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Catholic Health Hospitals Recognized for Excellence in Stroke Care

October 13, 2021
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When Diana Parson suddenly fell to floor as she prepared to feed her newborn baby, her husband Patrick knew something was wrong. He drove her to Mercy Hospital where she was treated for a stroke and transferred to St. Francis Hospital & Heart Center®. As Elise Sheridan complained that her hand felt numb, her husband James looked at her face and immediately recognized the signs of a stroke. He quickly called an ambulance, and Elise was transported from their Wantagh home to St. Joseph Hospital. There she was stabilized and swiftly sent to the Stroke and Brain Aneurysm Center of Long Island at Good Samaritan Hospital. 

In each instance, the patients were immediately taken to a Catholic Health hospital where they received best stroke care available, and as a result, made full recoveries. 

It is that high-level of care that earned all six Catholic Health hospital recognition from the American Heart Association for excellence in stroke care. St. Charles Hospital was named a Stroke Gold Plus facility and St. Francis Hospital, Good Samaritan Hospital, Mercy Hospital, St. Catherine of Siena Hospital and St. Joseph Hospital each garnered Stroke Gold Plus with Target: Stroke Honor Roll Elite Honors. The awards highlight a hospital’s commitment to providing the most appropriate stroke treatment according to nationally recognized, research-based guidelines.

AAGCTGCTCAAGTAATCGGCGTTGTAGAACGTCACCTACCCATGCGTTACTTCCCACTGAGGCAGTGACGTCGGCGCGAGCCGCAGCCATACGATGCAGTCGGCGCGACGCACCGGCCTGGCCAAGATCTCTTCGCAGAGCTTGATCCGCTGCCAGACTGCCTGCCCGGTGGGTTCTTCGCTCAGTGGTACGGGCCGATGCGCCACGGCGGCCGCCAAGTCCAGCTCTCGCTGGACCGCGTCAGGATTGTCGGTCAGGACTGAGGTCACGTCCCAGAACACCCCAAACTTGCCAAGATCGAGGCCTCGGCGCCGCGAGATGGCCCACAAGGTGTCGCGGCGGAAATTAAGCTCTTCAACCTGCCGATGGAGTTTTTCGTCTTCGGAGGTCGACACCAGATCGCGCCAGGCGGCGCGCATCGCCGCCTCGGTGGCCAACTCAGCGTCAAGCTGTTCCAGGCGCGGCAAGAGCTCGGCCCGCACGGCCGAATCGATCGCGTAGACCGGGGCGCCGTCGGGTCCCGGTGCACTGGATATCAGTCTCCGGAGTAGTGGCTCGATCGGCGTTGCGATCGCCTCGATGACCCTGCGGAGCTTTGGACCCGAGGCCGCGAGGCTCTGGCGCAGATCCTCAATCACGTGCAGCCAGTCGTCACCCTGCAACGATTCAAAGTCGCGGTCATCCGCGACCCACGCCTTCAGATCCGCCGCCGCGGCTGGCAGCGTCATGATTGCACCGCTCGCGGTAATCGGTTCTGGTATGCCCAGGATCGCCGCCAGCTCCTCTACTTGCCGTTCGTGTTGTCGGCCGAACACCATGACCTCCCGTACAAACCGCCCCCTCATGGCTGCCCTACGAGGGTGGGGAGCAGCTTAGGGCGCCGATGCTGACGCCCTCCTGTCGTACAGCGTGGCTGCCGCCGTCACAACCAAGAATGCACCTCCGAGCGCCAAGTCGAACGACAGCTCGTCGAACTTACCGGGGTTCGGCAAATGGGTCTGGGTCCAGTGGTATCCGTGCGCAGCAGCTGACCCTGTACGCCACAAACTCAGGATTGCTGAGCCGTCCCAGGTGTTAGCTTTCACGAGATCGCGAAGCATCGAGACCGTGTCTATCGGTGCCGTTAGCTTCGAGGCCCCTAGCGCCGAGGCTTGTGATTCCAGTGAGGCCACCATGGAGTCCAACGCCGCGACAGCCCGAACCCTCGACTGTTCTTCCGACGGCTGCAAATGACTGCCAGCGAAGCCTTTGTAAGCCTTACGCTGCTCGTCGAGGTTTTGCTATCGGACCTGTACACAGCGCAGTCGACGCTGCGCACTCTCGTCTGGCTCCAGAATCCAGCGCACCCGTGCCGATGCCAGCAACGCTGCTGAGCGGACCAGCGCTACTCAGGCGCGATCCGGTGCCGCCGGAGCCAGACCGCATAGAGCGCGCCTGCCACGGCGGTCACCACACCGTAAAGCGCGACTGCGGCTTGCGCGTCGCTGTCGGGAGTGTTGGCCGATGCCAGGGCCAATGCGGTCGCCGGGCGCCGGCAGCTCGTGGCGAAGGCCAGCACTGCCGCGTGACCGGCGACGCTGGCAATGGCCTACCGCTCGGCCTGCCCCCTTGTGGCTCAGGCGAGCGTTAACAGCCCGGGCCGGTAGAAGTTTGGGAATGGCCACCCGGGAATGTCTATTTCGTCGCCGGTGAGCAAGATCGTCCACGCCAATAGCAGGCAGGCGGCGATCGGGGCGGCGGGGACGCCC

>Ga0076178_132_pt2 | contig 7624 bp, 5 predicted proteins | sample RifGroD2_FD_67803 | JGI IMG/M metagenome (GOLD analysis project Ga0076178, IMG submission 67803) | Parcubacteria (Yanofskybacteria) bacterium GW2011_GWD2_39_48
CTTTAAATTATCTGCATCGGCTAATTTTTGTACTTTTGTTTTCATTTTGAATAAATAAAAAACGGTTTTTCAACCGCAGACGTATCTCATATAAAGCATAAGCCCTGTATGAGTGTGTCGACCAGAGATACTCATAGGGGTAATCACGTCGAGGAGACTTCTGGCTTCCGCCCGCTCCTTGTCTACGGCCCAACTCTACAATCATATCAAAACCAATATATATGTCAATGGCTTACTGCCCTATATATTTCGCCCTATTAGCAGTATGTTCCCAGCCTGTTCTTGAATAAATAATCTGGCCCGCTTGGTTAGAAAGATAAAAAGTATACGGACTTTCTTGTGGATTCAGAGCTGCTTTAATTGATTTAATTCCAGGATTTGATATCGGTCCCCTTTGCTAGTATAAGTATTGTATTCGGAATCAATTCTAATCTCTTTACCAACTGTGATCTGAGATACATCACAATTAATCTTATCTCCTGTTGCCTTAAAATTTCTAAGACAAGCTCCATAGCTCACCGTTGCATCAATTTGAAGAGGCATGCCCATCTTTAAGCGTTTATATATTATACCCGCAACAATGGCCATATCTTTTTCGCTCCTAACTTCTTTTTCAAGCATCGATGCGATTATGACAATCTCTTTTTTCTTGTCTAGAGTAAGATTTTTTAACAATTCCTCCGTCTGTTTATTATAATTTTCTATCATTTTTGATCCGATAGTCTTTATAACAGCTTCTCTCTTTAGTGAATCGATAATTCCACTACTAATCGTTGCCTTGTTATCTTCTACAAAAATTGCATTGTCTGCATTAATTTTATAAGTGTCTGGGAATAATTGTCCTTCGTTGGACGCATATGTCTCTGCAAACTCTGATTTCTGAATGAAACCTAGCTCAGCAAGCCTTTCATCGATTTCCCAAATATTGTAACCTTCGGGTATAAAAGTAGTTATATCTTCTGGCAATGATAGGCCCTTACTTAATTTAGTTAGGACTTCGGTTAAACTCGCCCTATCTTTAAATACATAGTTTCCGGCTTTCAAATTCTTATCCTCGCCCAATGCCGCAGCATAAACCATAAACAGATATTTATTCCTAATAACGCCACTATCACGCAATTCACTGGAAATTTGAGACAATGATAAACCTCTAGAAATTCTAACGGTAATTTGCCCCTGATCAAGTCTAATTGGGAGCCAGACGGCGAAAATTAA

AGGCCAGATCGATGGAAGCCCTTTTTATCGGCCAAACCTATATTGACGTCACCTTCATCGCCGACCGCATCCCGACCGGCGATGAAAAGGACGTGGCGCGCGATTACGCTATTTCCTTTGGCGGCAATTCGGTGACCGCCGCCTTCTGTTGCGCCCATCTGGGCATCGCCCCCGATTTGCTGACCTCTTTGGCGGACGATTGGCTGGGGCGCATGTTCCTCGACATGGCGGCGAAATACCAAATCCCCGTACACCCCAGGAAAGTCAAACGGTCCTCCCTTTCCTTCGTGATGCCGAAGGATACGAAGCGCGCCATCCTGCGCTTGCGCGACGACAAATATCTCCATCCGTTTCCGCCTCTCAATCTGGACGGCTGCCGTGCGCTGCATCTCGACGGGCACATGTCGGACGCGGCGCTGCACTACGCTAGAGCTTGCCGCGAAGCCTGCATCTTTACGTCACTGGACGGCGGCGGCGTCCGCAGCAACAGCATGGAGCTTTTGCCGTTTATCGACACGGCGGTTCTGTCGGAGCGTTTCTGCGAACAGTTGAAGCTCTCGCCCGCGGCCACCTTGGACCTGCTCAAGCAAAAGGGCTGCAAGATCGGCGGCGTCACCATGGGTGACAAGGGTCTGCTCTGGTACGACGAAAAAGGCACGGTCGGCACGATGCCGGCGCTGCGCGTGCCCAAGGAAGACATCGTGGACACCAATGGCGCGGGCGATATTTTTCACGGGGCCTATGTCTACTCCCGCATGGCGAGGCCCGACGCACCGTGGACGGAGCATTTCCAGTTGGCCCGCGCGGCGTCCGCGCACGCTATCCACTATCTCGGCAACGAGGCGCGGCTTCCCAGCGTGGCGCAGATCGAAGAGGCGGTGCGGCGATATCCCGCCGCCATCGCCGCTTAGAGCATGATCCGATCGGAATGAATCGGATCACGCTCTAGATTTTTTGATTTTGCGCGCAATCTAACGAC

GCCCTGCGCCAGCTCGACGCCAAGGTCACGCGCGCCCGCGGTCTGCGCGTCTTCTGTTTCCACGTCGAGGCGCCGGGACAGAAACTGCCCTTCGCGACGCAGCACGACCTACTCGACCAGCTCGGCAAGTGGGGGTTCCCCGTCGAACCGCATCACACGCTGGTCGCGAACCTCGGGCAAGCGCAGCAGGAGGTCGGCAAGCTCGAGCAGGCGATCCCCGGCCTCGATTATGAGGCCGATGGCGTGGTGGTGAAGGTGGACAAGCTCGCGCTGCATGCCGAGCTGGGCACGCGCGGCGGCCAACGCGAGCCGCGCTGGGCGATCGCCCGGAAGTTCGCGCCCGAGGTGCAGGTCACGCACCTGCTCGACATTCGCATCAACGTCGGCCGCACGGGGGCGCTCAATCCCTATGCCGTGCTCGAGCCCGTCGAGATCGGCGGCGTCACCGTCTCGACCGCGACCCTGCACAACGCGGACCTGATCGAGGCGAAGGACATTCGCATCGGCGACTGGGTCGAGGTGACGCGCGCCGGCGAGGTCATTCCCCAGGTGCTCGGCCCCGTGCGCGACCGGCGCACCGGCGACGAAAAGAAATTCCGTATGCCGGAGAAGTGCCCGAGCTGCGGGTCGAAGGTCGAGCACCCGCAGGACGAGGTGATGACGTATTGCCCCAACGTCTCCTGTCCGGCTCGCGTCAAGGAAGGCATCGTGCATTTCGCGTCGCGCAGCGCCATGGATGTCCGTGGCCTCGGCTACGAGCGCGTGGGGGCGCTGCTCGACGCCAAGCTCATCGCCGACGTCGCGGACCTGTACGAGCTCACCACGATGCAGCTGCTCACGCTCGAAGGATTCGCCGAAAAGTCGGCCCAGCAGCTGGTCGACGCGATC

Hospitals must achieve 85 percent or higher adherence in all Get With the Guidelines Stroke achievement indicators for 2 or more consecutive 12-month periods and achieve 75 percent or higher compliance with 5 of 8 Get With The Guidelines Stroke quality measures to receive the Gold Plus Quality Achievement Award.

To qualify for the Target: Stroke Honor Roll, hospitals must meet quality measures developed to reduce the time between the patient’s arrival at the hospital and treatment with the clot-buster tissue plasminogen activator, or tPA, the only drug approved by the U.S. Food and Drug Administration to treat ischemic stroke. If given intravenously in the first three hours after the start of stroke symptoms, tPA has been shown to significantly reduce the effects of stroke and lessen the chance of permanent disability. 

“Time is brain when it comes to stroke care,” said Catholic Health Executive Vice President and Chief Medical Officer Jason Golbin, DO, MBA. “Research has shown there are benefits to patients who are treated at hospitals that have adopted the Get With the Guidelines program. Based on this recent honor from the American Heart Association, our hospitals are some of the best in the country for stroke care.”

In addition to the stroke care honors, each Catholic Health hospital also earned Target: Type 2 Diabetes Honor Roll recognition, which is a new area of distinction from the American Heart Association highlighting facilities with high performance in diabetes care. 
 

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